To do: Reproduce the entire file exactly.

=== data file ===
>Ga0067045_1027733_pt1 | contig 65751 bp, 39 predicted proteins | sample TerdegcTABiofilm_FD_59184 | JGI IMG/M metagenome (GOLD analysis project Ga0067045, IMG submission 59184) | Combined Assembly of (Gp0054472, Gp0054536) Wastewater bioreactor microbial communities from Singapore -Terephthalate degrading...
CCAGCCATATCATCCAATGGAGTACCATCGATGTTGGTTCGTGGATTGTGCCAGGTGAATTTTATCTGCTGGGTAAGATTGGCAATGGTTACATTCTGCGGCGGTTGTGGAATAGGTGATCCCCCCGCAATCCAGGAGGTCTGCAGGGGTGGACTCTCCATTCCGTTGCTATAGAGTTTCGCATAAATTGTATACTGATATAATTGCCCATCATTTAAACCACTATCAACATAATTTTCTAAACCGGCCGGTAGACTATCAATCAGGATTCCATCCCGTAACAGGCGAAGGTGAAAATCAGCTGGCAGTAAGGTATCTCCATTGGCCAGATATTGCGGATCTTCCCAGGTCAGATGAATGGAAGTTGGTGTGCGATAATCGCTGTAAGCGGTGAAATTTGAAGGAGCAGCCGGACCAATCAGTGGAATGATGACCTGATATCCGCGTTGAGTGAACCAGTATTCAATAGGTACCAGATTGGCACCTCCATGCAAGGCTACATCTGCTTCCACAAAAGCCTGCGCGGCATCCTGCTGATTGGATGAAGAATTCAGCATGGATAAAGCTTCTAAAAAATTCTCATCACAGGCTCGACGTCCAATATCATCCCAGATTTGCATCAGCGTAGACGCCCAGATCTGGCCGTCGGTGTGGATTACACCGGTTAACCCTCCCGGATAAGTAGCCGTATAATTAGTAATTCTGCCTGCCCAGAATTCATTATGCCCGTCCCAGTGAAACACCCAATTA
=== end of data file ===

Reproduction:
>Ga0067045_1027733_pt1 | contig 65751 bp, 39 predicted proteins | sample TerdegcTABiofilm_FD_59184 | JGI IMG/M metagenome (GOLD analysis project Ga0067045, IMG submission 59184) | Combined Assembly of (Gp0054472, Gp0054536) Wastewater bioreactor microbial communities from Singapore -Terephthalate degrading...
CCAGCCATATCATCCAATGGAGTACCATCGATGTTGGTTCGTGGATTGTGCCAGGTGAATTTTATCTGCTGGGTAAGATTGGCAATGGTTACATTCTGCGGCGGTTGTGGAATAGGTGATCCCCCCGCAATCCAGGAGGTCTGCAGGGGTGGACTCTCCATTCCGTTGCTATAGAGTTTCGCATAAATTGTATACTGATATAATTGCCCATCATTTAAACCACTATCAACATAATTTTCTAAACCGGCCGGTAGACTATCAATCAGGATTCCATCCCGTAACAGGCGAAGGTGAAAATCAGCTGGCAGTAAGGTATCTCCATTGGCCAGATATTGCGGATCTTCCCAGGTCAGATGAATGGAAGTTGGTGTGCGATAATCGCTGTAAGCGGTGAAATTTGAAGGAGCAGCCGGACCAATCAGTGGAATGATGACCTGATATCCGCGTTGAGTGAACCAGTATTCAATAGGTACCAGATTGGCACCTCCATGCAAGGCTACATCTGCTTCCACAAAAGCCTGCGCGGCATCCTGCTGATTGGATGAAGAATTCAGCATGGATAAAGCTTCTAAAAAATTCTCATCACAGGCTCGACGTCCAATATCATCCCAGATTTGCATCAGCGTAGACGCCCAGATCTGGCCGTCGGTGTGGATTACACCGGTTAACCCTCCCGGATAAGTAGCCGTATAATTAGTAATTCTGCCTGCCCAGAATTCATTATGCCCGTCCCAGTGAAACACCCAATTA